Orangeburg actually has a better skyline than some may realize thanks to the universities there. Downtown has a 1920s hotel and 1950s apartment building that are in the 7-8 story range. SC State University has a 14-story dorm (perhaps the tallest building in a non-metropolitan county in SC?), and there are perhaps a few other dorms with enough floors at either SC State or Claflin University.

Basically, if a small town was a decent sized town in SC between say 1920 and 1960, it ended up with a small skyline of sorts. Most of the taller buildings however were build in previous times when downtowns were more important.

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Good to see you back on board, Urban Southerner. :thumbsup:

Rock Hill actually does have a mini-skyline downtown. You also have some buildings on Winthrop's campus that make for a sight, and because Piedmont Medical Center sits on a hill, it can actually look somewhat impressive at night, especially viewing the recently-completed women's health center. And let's not forget about the smokestacks from the textile mills.

The tallest building in Orangeburg is Sojourner Truth Hall on the campus of SC State University, which is a women's dormitory (my sister resides there). And as you've pointed out, there are about two 1920's or so hotels located downtown.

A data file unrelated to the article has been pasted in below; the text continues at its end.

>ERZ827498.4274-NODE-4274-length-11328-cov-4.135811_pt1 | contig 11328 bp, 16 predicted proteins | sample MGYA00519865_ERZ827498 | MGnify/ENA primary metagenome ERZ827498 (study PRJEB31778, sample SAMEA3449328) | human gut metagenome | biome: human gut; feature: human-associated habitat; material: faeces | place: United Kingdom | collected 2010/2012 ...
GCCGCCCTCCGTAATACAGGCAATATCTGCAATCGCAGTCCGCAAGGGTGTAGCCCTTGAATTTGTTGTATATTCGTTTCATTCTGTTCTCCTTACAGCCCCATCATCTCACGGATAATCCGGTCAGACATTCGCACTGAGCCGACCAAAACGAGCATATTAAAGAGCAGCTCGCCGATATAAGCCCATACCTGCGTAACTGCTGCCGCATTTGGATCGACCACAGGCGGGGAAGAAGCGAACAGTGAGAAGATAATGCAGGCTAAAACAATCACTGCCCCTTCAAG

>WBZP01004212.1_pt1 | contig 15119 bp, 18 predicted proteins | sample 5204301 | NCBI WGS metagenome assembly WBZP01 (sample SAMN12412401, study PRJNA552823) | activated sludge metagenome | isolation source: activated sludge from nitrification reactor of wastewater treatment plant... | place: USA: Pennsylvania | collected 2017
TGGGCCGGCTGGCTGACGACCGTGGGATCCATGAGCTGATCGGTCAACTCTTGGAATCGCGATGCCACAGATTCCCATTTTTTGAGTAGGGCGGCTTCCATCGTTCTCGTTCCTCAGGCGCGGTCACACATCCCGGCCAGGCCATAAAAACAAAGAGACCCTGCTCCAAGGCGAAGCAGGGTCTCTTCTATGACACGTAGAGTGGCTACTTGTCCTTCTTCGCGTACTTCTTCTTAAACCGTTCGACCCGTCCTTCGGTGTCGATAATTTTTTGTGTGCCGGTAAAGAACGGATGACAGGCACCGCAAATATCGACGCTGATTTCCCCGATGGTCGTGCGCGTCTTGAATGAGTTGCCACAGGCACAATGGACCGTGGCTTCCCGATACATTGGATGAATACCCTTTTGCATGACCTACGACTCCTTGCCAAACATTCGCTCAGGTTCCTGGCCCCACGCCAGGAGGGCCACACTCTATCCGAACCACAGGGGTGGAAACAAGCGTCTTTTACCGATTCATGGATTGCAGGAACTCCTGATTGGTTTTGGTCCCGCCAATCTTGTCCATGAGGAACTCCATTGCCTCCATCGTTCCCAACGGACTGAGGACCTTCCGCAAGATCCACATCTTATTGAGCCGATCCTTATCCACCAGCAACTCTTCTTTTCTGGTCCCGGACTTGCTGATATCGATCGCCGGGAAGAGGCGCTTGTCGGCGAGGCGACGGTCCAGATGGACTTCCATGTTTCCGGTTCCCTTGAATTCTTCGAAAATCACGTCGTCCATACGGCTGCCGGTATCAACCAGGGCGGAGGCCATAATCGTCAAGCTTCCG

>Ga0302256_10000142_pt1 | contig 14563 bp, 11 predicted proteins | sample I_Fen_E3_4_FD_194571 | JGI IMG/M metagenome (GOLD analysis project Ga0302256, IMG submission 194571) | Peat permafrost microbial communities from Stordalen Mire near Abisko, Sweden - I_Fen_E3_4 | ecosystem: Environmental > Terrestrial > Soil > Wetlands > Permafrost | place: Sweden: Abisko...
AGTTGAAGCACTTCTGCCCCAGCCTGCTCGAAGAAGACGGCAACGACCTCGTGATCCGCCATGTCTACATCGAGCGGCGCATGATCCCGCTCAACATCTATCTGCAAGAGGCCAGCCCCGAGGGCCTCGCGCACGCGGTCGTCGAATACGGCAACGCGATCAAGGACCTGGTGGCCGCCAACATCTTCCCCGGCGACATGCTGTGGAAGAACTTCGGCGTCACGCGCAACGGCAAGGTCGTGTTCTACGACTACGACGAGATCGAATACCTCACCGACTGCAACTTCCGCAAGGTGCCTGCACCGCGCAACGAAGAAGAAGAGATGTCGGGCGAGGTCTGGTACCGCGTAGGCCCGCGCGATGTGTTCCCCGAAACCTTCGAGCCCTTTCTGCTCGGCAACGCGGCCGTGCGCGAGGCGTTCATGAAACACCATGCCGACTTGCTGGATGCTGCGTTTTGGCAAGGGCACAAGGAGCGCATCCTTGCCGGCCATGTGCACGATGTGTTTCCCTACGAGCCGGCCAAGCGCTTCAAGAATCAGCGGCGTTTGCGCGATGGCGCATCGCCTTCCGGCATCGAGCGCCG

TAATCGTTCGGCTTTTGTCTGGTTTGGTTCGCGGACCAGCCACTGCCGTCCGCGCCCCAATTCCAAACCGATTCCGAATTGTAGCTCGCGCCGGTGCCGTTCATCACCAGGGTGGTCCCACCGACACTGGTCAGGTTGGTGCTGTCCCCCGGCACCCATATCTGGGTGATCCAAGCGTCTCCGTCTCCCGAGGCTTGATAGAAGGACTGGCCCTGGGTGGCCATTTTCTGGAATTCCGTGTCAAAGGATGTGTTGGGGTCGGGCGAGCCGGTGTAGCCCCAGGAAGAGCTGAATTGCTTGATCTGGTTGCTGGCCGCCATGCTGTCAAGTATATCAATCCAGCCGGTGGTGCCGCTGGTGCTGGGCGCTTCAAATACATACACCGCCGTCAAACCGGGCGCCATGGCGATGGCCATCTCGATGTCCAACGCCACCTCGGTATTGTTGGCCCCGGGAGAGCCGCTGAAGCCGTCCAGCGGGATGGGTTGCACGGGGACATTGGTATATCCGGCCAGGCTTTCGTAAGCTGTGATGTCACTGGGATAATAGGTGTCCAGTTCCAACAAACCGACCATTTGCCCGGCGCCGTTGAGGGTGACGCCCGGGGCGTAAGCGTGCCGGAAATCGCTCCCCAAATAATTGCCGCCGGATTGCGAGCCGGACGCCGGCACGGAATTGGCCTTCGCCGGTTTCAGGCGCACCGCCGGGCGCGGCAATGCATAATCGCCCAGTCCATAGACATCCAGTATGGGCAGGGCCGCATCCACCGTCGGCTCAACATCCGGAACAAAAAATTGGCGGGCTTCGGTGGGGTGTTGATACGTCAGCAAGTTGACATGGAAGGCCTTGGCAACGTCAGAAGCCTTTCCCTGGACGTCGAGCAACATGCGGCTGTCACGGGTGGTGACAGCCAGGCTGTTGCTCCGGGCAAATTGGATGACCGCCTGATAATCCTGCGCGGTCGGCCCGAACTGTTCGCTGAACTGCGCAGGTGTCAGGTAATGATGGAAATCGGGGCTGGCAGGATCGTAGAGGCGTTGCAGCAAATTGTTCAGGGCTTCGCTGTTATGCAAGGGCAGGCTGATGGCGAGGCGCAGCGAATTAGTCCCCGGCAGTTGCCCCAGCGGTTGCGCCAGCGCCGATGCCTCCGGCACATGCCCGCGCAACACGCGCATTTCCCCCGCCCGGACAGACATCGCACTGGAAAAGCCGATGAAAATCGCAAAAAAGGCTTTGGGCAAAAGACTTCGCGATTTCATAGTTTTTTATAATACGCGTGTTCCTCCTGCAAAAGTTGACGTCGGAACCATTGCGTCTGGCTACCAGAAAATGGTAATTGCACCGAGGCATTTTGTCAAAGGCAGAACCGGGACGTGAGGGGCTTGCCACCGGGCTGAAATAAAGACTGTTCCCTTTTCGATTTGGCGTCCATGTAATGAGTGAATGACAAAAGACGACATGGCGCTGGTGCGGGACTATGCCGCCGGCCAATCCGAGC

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Yeah, those smoke stacks are a sight coming off of exit 82B if I remember in Rock Hill. lol

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Sumter-sc downtown is beginning to shape up.We have a few buildings to show off . The city-county office bulding,Tuomey Regional Medical Center,Liberty Manor,Court House,The Jim Clyburn Intermodal Center which is UNDER COSTRUCTION,the Library,The Thompson CONSTRUCTION NEW HQ on the corner of Hampton & Main street.

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Do you have some pictures you could share?

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Doesn't Sumter already have a population over 40,000? It should probably be bumped up to the next level of comparison.